On May 9, Rafael Gazo Lahoz, a retired Spanish doctor and popular blogger, posted an image on his Facebook page comprised of two photos, one showing a cow’s ear with a tag, the other showing a woman’s head with a vaccine tag through her earlobe.
The post was shared more than 300 times, and most described the picture as an accurate representation. Some 60 Facebook users who commented on Lahoz’s post praised him for his anti-vaccine efforts and shared more images mocking the so-called “vaccine pride” trend on social media.
Lahoz’s post also triggered more conspiracy claims, including the false claim that the COVID-19 pandemic was a conspiracy to force humankind to accept “chipization.”
Facebook was not the only platform on which the image of a woman with a “vaccinated” ear tag was widely shared. It was also posted on Reddit, with about 4,000 up and down votes in less than 24 hours.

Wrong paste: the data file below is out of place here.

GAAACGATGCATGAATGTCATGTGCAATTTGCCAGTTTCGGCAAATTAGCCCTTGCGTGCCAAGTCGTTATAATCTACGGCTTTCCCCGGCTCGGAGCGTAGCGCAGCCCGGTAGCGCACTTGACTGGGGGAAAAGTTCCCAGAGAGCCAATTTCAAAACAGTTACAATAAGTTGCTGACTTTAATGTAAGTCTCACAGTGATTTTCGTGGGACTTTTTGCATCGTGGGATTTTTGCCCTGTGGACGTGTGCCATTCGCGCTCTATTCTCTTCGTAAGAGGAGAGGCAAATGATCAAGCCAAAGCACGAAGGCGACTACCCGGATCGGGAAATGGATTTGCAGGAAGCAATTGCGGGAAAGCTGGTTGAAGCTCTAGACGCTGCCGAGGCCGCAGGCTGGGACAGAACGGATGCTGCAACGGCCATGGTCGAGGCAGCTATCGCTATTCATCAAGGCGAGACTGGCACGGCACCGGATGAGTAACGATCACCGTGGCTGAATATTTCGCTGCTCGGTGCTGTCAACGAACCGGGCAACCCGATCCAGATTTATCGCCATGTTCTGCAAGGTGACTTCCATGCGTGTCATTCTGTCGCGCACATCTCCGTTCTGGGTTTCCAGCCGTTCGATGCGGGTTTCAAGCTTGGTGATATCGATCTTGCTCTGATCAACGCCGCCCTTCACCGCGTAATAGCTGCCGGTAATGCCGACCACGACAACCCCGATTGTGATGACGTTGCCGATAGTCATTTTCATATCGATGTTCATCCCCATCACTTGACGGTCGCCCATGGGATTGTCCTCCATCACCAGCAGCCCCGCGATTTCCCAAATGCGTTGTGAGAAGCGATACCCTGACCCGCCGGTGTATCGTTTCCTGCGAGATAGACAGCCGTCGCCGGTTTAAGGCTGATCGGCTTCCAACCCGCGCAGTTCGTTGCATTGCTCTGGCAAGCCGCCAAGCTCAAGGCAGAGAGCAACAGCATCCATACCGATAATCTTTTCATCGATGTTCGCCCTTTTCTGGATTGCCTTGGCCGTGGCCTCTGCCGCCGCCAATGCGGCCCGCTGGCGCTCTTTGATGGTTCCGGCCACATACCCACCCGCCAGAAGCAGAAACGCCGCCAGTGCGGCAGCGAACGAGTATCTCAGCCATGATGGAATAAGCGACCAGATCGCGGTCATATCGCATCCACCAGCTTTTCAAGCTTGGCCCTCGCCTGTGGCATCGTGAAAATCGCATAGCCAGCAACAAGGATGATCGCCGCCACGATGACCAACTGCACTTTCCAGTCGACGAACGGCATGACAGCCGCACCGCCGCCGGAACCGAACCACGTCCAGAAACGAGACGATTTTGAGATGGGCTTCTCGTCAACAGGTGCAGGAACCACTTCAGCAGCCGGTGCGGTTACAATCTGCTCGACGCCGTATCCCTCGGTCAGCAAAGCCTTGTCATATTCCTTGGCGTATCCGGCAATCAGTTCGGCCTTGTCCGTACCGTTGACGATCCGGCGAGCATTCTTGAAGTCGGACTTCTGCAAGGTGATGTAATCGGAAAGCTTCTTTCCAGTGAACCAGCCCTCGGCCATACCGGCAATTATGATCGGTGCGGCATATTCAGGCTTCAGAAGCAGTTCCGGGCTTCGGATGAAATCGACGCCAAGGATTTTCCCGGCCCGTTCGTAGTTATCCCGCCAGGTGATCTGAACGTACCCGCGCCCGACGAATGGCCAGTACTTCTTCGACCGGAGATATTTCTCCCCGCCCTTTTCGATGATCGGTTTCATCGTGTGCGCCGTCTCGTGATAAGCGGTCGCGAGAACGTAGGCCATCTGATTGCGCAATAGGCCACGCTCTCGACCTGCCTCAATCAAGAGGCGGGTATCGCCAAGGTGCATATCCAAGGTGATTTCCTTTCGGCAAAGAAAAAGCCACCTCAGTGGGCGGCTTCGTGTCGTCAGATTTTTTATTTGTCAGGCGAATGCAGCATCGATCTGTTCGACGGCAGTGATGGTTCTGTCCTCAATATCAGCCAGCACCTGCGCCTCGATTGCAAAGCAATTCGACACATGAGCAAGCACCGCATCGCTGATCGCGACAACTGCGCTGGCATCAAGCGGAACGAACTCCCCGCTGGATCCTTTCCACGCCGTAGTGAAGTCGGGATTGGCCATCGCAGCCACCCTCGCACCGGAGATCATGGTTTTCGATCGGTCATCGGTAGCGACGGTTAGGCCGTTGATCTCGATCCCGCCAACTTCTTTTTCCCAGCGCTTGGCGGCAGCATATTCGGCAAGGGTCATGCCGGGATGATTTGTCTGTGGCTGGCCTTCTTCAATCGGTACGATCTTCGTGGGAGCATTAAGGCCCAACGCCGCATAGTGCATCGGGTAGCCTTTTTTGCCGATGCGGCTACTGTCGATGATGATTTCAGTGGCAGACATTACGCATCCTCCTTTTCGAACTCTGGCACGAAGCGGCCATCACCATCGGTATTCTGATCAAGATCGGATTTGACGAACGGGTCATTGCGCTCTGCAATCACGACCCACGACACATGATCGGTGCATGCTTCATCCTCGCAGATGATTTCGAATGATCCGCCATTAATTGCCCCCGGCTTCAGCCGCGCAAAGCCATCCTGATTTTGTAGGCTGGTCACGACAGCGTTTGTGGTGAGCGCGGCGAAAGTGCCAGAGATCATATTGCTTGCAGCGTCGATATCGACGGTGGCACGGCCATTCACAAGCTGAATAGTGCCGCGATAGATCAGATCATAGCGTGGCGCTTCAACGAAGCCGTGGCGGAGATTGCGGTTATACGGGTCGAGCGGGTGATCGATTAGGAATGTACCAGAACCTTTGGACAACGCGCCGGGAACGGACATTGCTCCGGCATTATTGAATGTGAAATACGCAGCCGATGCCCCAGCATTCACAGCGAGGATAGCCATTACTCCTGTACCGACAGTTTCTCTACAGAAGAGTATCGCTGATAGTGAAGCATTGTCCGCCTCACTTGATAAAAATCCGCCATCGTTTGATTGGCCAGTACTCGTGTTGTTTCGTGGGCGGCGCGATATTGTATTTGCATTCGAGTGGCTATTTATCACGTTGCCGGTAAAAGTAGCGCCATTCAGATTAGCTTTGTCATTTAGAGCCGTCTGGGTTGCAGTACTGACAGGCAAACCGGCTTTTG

Tumblr user “oww666” posted the image in forums, and it has been picked up and passed on by others.
A reverse image search found that the same image appeared on several anti-vaxxer Twitter accounts. However, due to Twitter’s COVID-19 disinfo blocking policy, the image is either hidden in their feeds or has been deleted by the users themselves.
Analysis of the image (via PhotoScissors.com) shows that it had been digitally altered, with the tag having been inserted into an existing image.
Asa Elmstam (the logo Asa in the photo), a small Swedish firm, produces similar ear tags as part of its contemporary jewelry collection. However, the engravings on the real ear tags are completely different.
Rafael Gazo Lahoz has repeatedly described the COVID-19 vaccines as being underdeveloped and having unpredictable long-term effects. That is misleading and, experts say, dangerous because it can keep people from getting a shot that may save their life.
Lahoz falsely claimed on May 7 that a top French government health official “up to this day” continues to reject the existing vaccines against SARS-CoV-2, the virus that causes COVID-19, and to warn the public about their dangers.
Spain’s EFE news agency fact-checked Lahoz’s claim and found that it was erroneous.